The annual G7 Leaders’ summit in the United Kingdom covers several global issues, from the current pandemic to climate change, over a three-day period that started June 11. Canada’s Prime Minister Justin Trudeau attended the summit before joining the North Atlantic Treaty Organization (NATO) summit in Brussels, Belgium, on June 14.
The G7 summit is an international meeting of leaders, ministers, and policy-makers that spearhead initiatives to address world problems. The G7 itself includes seven economically successful countries: Canada, France, Germany, Italy, Japan, the U.K., and the United States. Also included in the G7 is the European Union, which joined the organization one year after Canada did back in 1976.
As detailed in their 25-page communiqué, the G7 laid out its commitments to combat the COVID-19 pandemic by increasing vaccination and ensuring 870 million doses will be available for next year.
Working with several health organizations, the G7 will ensure vaccines, personal protective equipment, and other medical supplies are available for this and possible future pandemics.
To tackle the climate crisis, the G7 committed to lowering greenhouse gas emissions by 2030, but 2050 is the latest year leaders have set to meet this goal. And a $100 billion fund is being planned to protect biodiversity and provide disaster insurance for developing countries.
The summit discussed advancing gender equality, protecting women’s reproductive rights, and supporting diverse identities. Leaders addressed violence against women, girls, and marginalized groups and discussed developing policies that will support their wellbeing.
By 2026, the G7 wants to ensure access to education for 40 million more girls who would otherwise be restricted by socio-economic conditions.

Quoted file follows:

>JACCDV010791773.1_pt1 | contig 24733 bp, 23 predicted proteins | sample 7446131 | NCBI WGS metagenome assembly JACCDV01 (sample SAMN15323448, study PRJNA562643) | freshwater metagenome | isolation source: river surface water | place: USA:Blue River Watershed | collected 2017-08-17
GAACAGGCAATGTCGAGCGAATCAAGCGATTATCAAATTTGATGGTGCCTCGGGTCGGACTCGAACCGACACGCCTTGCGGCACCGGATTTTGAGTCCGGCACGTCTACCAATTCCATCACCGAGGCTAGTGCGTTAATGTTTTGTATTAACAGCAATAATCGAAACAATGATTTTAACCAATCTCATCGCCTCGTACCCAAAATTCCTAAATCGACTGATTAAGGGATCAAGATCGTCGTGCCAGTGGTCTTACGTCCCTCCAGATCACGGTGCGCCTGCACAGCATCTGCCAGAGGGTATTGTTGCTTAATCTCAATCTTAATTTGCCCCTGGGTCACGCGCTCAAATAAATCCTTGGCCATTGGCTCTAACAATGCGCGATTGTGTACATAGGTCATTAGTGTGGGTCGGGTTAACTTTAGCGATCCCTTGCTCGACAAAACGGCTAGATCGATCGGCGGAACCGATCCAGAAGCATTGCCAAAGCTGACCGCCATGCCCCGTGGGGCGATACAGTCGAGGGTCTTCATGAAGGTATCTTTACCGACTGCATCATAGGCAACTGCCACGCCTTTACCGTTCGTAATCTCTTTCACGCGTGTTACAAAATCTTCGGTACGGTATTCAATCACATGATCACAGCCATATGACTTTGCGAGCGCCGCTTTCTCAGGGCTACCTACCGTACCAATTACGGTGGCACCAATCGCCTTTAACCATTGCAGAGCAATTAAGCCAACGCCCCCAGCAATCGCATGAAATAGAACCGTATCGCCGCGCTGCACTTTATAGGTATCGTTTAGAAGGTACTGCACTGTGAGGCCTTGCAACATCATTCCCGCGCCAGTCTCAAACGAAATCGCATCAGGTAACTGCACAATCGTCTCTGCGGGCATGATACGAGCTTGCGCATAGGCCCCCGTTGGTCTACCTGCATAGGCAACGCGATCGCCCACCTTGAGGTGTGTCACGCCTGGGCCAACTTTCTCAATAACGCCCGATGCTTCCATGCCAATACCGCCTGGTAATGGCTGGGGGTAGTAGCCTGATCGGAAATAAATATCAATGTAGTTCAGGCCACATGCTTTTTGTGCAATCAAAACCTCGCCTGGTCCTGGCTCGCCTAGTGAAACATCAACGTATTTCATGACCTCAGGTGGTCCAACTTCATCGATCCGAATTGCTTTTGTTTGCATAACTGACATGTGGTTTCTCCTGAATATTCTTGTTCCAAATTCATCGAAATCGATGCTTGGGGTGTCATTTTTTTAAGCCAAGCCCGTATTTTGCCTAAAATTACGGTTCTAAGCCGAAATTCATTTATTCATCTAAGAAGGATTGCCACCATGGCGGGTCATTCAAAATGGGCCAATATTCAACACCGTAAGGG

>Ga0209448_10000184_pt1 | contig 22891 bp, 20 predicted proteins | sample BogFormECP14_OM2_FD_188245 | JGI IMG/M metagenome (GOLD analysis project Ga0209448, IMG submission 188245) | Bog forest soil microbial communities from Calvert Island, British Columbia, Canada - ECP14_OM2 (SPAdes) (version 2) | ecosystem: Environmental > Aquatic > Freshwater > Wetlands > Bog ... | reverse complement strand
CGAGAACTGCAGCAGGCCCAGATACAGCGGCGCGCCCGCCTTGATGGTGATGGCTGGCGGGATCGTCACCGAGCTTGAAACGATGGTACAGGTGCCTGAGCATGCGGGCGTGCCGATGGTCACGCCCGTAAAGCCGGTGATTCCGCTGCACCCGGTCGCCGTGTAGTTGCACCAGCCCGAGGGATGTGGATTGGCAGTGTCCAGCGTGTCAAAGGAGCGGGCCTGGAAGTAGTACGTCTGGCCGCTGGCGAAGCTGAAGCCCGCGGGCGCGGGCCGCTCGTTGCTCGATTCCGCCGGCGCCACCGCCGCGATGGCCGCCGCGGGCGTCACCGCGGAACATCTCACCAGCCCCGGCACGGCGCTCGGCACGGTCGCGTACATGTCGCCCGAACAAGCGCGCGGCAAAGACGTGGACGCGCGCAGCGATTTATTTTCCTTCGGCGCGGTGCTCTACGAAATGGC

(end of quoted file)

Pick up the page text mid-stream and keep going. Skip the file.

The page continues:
One of the biggest topics covered by the G7 was addressing the different human rights violations experienced or committed by different countries. China and Russia’s human rights violations prompt the G7 to demand they respect the autonomy of other regions.
Among the summit’s action plans, Canada specifically committed to contributing $1.3 billion to the G7 health care fund for vaccines and $5.3 billion over five years to aid developing countries in mitigating climate change and COVID-19.
Canada is also working with its energy sector to end thermal coal emissions impacting the environment the most by 2030. The country will support workers from this industry by helping them to smoothly transition into and develop skills for new jobs and economic opportunities.
As a response to the pandemic affecting marginalized minorities, Trudeau pledged $300 million to improve education systems globally so children everywhere can better use and access them.
At the subsequent NATO summit, the alliance of 30 members met to talk about plans and goals catered for safety and security worldwide. There, they unpack current issues like terrorism, cybercrimes, and collective defence.
Canada will partake in NATO’s cyber operations, donate $1 million to help peacekeeping missions, and work with other leaders for world peace and to address climate insecurity.
“The advances we made at this Summit will ensure NATO continues to adapt to meet the security challenges of today and tomorrow, including those brought on by climate change, and will build a safer and more resilient world for our people,” reads a press release from the Prime Minister’s Office attributed to Trudeau.